Domestic violence killed an estimated 474 women in Turkey in 2019, and four out of 10 Turkish women are reported to experience sexual or physical violence at least once in their lives. The number of women killed in Turkey continues to rise year after year, and COVID-19, specifically its mandated lockdowns, has led to spikes in reports of violence against women and girls, with many stuck at home with their abusers. The recent murder of Pinar Gultekin by her ex-boyfriend in July 2020 led to mass protesting across Turkey’s major cities and to a viral black and white #ChallengeAccepted social media photo challenge. Gultekin’s murder, combined with the Turkish government’s failure to appropriately implement the Istanbul Convention, and now the possibility of withdrawal from the Convention, has created mass protests and a divide within President Erdogan’s political party, ultimately leaving the fate of the Convention hanging in the balance. Indeed, various Turkish politicians and leaders have claimed that the Convention threatens the traditional perception of a family.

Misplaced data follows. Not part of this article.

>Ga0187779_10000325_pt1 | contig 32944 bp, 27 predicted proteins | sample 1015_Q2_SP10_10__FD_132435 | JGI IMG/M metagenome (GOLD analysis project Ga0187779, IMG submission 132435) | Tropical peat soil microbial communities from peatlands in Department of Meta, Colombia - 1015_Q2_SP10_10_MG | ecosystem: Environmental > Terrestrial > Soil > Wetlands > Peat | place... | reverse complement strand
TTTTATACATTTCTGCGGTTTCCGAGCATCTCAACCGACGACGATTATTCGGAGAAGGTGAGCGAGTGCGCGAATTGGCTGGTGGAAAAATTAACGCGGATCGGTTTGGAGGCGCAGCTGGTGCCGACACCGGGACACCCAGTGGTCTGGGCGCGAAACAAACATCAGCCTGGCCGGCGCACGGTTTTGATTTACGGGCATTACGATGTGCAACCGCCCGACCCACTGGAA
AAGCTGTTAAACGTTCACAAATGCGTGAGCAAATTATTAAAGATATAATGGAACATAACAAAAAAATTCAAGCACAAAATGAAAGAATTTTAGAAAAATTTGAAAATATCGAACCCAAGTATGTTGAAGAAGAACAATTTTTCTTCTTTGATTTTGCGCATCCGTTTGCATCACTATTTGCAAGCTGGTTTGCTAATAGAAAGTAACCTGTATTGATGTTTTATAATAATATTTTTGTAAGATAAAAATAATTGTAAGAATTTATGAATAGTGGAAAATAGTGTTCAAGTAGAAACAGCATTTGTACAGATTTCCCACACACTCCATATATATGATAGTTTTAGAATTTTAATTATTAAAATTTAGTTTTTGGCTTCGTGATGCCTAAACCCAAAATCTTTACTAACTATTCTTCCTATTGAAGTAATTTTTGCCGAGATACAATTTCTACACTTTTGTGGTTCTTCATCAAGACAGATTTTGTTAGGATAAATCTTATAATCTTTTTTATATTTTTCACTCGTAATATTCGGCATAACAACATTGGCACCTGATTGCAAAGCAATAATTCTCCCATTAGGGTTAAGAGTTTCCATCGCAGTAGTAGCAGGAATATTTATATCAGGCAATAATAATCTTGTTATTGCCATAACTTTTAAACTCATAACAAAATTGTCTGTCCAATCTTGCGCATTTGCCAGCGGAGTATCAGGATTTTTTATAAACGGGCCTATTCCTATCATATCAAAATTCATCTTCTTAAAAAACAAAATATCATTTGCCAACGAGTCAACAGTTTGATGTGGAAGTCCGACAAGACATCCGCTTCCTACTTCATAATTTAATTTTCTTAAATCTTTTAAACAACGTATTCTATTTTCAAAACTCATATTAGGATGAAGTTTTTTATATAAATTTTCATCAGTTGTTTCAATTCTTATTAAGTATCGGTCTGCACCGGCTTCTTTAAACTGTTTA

Turkish Government Considers Withdrawing

Although the European Convention carries the name of a Turkish city, evoking a time when the Turkish government was oriented towards bringing about progress in gender equality and human rights, its legitimacy is being questioned today by leading members of the Turkish government. Erdogan entered office with progressive policies, perhaps to secure Turkey’s entrance into the EU, but has since shifted to conserverative and Islamist policies, now openly pursuing a religious agenda. This shift has allowed conservatives in Turkey to have a stronger voice. Many of the latter argue that the Istanbul Convention undermines family structures and that the traditional Turkish family model is becoming fragmented due to gender equality laws, as they view women’s primary position as housewives and mothers. The Convention has also been accused of “promoting LGBT ideology” as the principles of gender equality and non-discrimination on the grounds of sexual orientation are interpreted by some conservatives as promoting homosexuality, which is against their values. 
Moreover, right-wing groups, nationalists, and conspiracy theorists also believe that the Convention is an attack on Turkey’s national sovereignty, a foreign attempt to control Turkey. As a result, conservatives are urging Erdogan to abandon the Istanbul Convention and Law No. 6284, two major accomplishments for women’s rights and gender equality. On the other hand, women’s rights advocates in Turkey are pushing for the Convention to be implemented, as the current system fails to prevent violence and allows perpetrators to go unpunished. A final decision has yet to be made as President Erdogan navigates competing interests within his party and will have to face the consequences if he decides to withdraw: this would likely result in major protests and unrest, while eliminating the country’s chances of joining the EU – as it would run contrary to the Union’s values.